Cruelty In Lord Of The Flies Quote Analysis

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“Youngsters kill -- that's been drilled into the national consciousness by a succession of school shootings” (Sachs, 1). Children are capable of many things, and those who kill should receive a multitude of consequences. However, bystanders who witness this murder should not face any charges and should not take the blame. Lord of the Flies is a symbolic novel written by William Golding about a group of boys who crash land onto an island, and become stranded with no adults. As they inhabit the island, two groups form; Ralph and Piggy’s tribe versus Jack and Roger’s tribe. Ralph and his group focus on survival and rescue, where as Jack and his party concentrate on hunting and savagery. In the midst of a dance consisting of Jack and his tribe along with Ralph and Piggy, they kill a boy named Simon. Each tribe begins to spiral down after their beloved conch, breaks. Another casualty occurs when Roger kills Piggy…show more content…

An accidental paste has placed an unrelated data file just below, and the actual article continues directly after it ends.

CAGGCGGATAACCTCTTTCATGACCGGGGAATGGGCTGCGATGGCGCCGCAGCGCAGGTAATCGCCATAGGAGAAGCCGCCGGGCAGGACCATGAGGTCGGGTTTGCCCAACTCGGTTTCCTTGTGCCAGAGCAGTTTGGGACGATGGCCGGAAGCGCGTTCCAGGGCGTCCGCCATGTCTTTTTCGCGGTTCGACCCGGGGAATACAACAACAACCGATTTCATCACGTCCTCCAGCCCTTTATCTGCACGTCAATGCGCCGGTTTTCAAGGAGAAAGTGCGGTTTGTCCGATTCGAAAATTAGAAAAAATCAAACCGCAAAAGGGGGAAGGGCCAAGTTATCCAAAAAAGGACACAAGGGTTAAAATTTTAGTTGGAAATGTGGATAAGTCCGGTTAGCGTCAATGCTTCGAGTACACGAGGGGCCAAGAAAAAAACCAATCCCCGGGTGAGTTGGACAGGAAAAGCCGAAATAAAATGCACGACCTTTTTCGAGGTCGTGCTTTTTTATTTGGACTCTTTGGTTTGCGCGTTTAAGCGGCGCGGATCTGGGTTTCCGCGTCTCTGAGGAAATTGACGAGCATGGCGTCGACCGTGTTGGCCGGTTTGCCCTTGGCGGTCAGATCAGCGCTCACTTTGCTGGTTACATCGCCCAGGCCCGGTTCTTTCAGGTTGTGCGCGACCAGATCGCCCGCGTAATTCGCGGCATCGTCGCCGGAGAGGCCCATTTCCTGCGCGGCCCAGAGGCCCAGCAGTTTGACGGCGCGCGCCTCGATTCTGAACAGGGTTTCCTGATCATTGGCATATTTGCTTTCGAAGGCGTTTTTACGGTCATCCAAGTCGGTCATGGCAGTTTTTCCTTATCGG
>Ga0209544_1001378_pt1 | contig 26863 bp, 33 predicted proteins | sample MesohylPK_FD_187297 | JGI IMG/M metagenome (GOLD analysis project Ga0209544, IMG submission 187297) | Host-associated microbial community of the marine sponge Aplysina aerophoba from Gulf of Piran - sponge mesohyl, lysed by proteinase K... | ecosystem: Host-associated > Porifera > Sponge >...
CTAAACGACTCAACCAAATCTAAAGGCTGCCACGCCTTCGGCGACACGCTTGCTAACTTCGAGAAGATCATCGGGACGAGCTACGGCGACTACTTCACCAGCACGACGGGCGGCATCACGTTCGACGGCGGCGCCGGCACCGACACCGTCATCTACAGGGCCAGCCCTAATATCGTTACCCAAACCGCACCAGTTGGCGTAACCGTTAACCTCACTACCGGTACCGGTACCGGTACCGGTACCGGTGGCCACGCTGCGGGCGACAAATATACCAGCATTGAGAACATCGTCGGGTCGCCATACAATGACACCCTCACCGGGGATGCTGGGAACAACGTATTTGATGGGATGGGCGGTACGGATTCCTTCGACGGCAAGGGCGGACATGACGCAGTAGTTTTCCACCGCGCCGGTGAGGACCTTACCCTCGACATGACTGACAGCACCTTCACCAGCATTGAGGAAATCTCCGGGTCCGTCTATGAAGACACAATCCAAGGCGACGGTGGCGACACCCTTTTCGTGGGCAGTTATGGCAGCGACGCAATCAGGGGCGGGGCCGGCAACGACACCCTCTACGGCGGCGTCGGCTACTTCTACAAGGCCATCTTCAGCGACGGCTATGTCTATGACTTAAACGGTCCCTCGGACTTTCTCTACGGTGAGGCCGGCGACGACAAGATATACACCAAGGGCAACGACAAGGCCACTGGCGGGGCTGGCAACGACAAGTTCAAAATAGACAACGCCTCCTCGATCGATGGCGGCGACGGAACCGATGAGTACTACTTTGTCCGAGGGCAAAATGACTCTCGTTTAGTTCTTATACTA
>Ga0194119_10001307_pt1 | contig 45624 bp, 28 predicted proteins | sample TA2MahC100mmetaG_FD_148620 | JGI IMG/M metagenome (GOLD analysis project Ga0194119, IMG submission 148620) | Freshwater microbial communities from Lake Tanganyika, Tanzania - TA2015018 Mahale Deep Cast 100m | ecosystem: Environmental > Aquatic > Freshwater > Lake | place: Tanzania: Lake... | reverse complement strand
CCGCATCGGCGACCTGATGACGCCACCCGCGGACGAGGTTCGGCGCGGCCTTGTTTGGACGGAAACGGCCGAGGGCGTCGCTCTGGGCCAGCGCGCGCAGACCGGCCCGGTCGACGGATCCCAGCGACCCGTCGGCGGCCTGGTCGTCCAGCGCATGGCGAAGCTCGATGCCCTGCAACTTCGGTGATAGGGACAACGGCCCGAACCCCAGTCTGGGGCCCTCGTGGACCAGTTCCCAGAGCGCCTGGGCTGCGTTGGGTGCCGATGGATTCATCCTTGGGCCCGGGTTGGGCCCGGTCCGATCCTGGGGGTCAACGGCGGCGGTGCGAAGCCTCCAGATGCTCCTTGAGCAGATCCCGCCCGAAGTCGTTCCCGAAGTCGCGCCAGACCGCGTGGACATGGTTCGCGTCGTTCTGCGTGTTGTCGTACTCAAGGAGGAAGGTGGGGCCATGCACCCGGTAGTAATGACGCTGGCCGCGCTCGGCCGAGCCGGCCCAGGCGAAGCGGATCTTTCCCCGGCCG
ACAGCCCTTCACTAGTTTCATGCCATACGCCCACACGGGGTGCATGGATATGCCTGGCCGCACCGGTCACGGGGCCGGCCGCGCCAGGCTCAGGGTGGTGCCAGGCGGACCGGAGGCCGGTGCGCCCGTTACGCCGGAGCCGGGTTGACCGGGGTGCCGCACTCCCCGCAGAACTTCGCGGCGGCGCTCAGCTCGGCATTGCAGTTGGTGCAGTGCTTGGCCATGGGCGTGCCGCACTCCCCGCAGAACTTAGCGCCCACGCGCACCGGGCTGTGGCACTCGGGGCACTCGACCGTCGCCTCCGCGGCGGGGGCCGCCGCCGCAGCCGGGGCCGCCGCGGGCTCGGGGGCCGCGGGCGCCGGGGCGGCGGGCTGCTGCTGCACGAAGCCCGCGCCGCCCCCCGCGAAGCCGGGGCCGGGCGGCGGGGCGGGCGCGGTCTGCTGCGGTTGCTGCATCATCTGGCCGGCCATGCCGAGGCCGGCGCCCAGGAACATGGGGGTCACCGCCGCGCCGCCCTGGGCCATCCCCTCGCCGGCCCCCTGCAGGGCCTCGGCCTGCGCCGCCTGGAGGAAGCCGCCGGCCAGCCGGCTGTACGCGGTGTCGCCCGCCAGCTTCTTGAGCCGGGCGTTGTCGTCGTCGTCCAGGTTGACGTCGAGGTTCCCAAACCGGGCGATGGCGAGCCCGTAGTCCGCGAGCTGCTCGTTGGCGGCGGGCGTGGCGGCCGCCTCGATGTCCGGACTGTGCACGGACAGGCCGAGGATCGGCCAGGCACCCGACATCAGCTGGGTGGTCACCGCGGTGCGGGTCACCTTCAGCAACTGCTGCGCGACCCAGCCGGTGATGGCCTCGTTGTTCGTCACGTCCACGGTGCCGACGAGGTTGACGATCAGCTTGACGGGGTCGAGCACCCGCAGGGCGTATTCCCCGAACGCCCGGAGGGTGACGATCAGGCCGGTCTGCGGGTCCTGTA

If he had not been apart of the dance, then his own life would have been at risk. “There are, for instance, conditions in which cruelty seems to flourish, which is different from saying that it has clear causes. What are these conditions? Chaos is one, fear is another.” (Golding, 1) When people are afraid and in a chaotic environment, they often act cruelly, and this is precisely how Ralph acts. He is in dismay during the dance because he knows that if he does not participate, the boys may target him instead of Simon. The only thing he thinks to do is join the dance, so he blends in and no one notices him. Many members of Jack’s tribe are already unpleased with Ralph, so if he does one more thing to aggravate them, then he would be in a prodigious amount of trouble. Therefore, Ralph had only been apart of the dance because the fear of losing his own life controls him. He panics and needs to act quickly, and joining the dance seems like the only
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